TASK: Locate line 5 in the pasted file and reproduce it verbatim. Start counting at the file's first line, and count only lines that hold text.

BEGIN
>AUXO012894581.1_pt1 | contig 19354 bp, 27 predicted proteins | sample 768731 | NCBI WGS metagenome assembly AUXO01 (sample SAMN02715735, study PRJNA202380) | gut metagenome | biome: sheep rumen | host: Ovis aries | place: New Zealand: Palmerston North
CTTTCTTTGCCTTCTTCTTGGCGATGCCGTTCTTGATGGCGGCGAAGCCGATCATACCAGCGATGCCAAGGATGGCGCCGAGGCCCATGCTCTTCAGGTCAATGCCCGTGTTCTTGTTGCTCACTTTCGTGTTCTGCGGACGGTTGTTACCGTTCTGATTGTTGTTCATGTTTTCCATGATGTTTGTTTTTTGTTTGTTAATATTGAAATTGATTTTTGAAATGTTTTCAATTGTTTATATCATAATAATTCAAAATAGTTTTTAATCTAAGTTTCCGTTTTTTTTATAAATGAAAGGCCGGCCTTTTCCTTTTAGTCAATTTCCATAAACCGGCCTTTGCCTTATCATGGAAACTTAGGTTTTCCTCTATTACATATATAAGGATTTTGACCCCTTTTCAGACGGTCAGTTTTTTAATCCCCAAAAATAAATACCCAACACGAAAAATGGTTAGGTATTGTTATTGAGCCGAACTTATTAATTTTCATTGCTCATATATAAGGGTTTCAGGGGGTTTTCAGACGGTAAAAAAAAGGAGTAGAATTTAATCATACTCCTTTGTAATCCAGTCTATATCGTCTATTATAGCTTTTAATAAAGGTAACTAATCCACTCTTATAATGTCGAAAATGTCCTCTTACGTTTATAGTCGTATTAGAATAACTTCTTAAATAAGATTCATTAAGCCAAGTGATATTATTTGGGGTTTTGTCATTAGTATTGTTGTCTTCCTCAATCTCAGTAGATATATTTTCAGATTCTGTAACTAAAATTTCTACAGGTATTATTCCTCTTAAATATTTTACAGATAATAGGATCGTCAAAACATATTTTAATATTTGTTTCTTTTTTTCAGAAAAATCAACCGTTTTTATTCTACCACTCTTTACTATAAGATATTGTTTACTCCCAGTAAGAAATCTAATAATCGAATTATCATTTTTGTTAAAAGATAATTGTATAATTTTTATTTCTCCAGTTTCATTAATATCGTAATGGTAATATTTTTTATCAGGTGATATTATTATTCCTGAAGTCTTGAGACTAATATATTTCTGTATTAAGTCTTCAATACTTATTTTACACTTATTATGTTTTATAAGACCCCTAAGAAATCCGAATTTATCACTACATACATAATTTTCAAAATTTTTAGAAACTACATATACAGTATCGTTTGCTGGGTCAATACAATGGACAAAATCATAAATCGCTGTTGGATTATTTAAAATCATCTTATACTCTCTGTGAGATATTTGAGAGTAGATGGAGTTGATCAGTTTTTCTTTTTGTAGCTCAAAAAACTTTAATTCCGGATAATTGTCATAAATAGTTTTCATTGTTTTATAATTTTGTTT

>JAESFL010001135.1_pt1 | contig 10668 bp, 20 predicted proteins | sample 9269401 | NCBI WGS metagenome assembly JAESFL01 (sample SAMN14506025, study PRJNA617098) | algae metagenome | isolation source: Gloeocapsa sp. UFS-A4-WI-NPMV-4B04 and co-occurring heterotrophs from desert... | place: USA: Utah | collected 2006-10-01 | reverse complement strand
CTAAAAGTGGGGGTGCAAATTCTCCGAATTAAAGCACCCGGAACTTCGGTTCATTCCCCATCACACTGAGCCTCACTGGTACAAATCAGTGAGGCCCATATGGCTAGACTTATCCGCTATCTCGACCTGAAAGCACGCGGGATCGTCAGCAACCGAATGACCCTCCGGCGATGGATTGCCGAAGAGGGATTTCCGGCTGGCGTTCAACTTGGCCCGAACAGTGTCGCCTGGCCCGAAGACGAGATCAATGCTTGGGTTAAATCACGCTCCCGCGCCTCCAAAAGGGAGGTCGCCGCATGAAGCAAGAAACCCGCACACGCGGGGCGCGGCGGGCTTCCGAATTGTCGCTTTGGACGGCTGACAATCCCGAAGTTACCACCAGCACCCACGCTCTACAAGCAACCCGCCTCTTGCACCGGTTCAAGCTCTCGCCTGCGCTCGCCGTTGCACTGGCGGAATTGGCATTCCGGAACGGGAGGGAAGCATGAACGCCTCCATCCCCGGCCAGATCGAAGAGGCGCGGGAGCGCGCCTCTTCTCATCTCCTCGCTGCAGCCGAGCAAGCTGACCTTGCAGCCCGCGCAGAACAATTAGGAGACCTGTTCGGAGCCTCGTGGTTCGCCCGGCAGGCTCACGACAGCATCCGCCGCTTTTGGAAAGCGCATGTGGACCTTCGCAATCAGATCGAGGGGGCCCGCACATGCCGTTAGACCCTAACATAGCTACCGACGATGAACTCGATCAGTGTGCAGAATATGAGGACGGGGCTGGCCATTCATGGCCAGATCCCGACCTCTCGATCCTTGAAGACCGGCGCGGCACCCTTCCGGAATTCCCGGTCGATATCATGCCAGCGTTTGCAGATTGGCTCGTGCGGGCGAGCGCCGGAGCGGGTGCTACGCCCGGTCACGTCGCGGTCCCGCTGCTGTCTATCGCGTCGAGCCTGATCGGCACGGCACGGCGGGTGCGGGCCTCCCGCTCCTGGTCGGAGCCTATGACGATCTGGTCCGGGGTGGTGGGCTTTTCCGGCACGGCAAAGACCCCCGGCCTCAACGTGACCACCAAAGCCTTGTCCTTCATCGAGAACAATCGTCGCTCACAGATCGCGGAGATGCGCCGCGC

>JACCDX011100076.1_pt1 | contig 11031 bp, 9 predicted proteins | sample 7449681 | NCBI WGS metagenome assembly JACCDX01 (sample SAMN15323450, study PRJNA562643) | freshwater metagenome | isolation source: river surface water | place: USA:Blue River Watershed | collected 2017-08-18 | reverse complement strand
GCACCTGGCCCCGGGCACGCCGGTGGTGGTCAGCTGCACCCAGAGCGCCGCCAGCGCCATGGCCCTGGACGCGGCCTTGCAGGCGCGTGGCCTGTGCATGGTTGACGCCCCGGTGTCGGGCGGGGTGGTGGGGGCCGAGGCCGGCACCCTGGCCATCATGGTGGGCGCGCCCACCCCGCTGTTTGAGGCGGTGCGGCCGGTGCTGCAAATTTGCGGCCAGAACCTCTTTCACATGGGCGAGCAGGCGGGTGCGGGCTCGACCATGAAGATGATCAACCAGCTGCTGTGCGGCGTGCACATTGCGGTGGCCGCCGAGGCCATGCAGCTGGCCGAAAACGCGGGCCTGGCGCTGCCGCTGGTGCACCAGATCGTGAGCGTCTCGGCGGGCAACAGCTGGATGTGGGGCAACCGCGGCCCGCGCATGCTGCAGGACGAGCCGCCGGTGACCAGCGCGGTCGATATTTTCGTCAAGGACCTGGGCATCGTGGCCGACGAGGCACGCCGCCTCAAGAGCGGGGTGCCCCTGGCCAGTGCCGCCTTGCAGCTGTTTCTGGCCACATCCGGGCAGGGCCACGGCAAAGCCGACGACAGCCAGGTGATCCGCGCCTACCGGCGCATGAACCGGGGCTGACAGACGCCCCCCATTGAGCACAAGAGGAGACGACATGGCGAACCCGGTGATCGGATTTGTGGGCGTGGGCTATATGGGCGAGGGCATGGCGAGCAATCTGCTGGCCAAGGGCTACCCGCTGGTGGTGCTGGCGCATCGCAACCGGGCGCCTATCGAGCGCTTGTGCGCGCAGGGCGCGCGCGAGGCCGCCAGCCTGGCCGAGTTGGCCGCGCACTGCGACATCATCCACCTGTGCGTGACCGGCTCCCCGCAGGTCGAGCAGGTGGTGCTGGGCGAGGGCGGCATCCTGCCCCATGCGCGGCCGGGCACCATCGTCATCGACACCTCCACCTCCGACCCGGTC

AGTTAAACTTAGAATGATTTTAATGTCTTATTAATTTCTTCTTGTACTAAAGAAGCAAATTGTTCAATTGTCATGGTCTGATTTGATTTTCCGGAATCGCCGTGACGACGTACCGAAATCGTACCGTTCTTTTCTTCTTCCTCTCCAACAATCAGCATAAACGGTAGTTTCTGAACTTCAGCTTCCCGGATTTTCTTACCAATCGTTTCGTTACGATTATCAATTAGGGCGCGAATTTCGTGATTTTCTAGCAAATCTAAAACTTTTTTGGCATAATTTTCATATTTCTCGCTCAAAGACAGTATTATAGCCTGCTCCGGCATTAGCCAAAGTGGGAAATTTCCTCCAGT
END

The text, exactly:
>JACCDX011100076.1_pt1 | contig 11031 bp, 9 predicted proteins | sample 7449681 | NCBI WGS metagenome assembly JACCDX01 (sample SAMN15323450, study PRJNA562643) | freshwater metagenome | isolation source: river surface water | place: USA:Blue River Watershed | collected 2017-08-18 | reverse complement strand